India State of Goa to Proceed With Plan to Require HIV Tests for Marriage
April 4, 2006
The government of the Indian state of Goa plans to proceed with its plan to require couples registering for marriage to undergo HIV tests, the Hindu reports (Hindu, 4/1). The government of Goa last month announced that it plans to amend the Goa Public Health Act to require HIV testing for couples wishing to marry. If either or both individuals test positive, the couple then can decide whether to proceed with the marriage. The measure already had sparked debate among advocacy groups, who say that compulsory HIV testing cannot be imposed on people. UNAIDS country director for India Denis Broun last week urged Goa not to require couples to be screened for HIV, saying that although 90% of HIV-positive people do not know their status, mandatory testing is not productive (Kaiser Daily HIV/AIDS Report, 3/29). In response to Broun's comments, Goa Chief Minister Pratapsinh Rane said that the "U.N. HIV program is not law," adding that the state is passing legislation to require the HIV tests. The legislation would not require HIV tests for couples who have signed a consent form indicating that they do not want the test performed, according to the Hindu (Hindu, 4/1).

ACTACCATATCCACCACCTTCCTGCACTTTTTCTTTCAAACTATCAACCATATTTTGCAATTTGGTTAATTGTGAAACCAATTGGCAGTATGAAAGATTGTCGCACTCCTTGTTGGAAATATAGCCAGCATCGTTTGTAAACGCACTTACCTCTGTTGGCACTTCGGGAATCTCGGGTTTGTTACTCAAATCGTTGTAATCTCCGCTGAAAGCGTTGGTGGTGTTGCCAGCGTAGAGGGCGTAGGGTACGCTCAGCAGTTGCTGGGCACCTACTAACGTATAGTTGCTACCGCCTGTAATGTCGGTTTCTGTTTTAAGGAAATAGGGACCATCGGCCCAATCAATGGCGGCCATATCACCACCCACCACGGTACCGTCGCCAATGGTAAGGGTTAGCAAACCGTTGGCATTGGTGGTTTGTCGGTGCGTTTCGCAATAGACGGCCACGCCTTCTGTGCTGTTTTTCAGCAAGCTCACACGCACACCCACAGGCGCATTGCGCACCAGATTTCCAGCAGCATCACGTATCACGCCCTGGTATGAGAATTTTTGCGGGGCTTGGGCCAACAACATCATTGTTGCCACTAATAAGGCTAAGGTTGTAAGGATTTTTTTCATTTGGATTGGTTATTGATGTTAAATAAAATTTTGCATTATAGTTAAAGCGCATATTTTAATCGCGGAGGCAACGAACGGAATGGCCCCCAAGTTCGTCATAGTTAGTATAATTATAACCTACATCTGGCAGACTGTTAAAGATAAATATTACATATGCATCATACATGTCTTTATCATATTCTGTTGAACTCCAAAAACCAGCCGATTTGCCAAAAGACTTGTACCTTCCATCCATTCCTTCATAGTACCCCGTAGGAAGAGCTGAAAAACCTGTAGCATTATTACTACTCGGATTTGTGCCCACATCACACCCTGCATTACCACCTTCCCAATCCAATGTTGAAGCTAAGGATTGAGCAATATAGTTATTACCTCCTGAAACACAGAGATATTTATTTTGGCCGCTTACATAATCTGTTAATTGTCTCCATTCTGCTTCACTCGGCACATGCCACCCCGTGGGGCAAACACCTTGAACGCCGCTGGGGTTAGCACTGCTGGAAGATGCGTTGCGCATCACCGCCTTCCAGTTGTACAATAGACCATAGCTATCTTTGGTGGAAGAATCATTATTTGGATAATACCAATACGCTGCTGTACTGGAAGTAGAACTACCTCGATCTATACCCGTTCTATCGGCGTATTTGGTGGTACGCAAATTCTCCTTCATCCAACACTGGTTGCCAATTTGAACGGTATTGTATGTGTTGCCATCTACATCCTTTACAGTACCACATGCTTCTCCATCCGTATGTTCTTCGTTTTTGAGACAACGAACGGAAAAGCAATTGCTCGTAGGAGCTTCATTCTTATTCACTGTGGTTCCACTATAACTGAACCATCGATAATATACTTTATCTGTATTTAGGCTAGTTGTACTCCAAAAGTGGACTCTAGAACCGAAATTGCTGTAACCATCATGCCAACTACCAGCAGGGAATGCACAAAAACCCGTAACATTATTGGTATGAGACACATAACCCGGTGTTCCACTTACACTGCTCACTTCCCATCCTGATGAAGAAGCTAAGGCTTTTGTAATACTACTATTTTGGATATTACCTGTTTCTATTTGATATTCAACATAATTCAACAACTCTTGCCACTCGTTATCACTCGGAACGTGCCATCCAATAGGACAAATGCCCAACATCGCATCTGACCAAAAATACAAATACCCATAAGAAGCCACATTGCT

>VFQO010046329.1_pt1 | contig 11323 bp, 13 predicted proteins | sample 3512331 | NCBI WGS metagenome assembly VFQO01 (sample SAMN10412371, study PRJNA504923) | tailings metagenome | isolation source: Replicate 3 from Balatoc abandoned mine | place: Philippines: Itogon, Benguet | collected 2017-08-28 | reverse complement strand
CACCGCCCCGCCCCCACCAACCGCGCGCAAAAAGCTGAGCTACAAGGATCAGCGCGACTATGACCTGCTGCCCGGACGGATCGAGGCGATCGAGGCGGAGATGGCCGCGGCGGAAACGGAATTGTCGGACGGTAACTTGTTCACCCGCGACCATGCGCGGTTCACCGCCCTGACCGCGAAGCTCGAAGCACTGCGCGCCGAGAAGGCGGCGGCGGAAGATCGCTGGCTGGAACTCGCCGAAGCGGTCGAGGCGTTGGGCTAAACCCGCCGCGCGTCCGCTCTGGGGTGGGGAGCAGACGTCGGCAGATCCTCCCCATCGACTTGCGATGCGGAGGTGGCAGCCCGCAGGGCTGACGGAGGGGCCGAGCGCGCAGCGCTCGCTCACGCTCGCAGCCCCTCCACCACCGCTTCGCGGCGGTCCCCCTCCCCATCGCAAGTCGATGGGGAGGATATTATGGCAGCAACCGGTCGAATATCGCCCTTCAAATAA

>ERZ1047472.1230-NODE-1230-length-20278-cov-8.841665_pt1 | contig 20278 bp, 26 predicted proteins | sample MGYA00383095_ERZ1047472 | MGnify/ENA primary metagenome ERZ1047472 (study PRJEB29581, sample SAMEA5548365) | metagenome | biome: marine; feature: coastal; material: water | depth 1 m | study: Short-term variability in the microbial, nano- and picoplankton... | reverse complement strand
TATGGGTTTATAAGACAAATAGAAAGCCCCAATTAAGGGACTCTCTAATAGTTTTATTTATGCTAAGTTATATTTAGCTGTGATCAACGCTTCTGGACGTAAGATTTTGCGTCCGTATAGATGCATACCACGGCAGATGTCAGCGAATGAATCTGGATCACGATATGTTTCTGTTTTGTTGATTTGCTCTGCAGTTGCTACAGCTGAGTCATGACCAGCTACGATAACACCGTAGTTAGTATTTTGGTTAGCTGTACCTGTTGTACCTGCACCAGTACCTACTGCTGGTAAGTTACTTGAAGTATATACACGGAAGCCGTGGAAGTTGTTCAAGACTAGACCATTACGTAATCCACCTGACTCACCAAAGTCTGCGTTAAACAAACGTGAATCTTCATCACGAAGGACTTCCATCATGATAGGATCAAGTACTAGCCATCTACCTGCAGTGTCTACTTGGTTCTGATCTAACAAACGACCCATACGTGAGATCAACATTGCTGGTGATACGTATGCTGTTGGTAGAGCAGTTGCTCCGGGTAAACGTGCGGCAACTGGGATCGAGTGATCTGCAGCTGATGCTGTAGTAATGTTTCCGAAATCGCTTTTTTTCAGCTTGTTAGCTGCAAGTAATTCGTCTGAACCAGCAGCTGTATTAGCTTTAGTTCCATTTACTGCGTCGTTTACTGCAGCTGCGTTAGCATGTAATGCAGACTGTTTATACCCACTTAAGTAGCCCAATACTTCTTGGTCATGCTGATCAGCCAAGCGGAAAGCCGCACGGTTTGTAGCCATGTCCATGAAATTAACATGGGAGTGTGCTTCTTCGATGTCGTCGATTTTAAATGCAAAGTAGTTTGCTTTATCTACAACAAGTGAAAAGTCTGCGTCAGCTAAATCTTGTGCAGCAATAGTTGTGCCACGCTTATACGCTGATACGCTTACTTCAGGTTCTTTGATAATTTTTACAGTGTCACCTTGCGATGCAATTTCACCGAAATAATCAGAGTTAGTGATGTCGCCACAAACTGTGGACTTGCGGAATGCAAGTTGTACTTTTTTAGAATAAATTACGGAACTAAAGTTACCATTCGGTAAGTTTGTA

This article was provided by Henry J. Kaiser Family Foundation. It is a part of the publication Kaiser Daily HIV/AIDS Report. Visit the Kaiser Family Foundation's website to find out more about their activities, publications and services.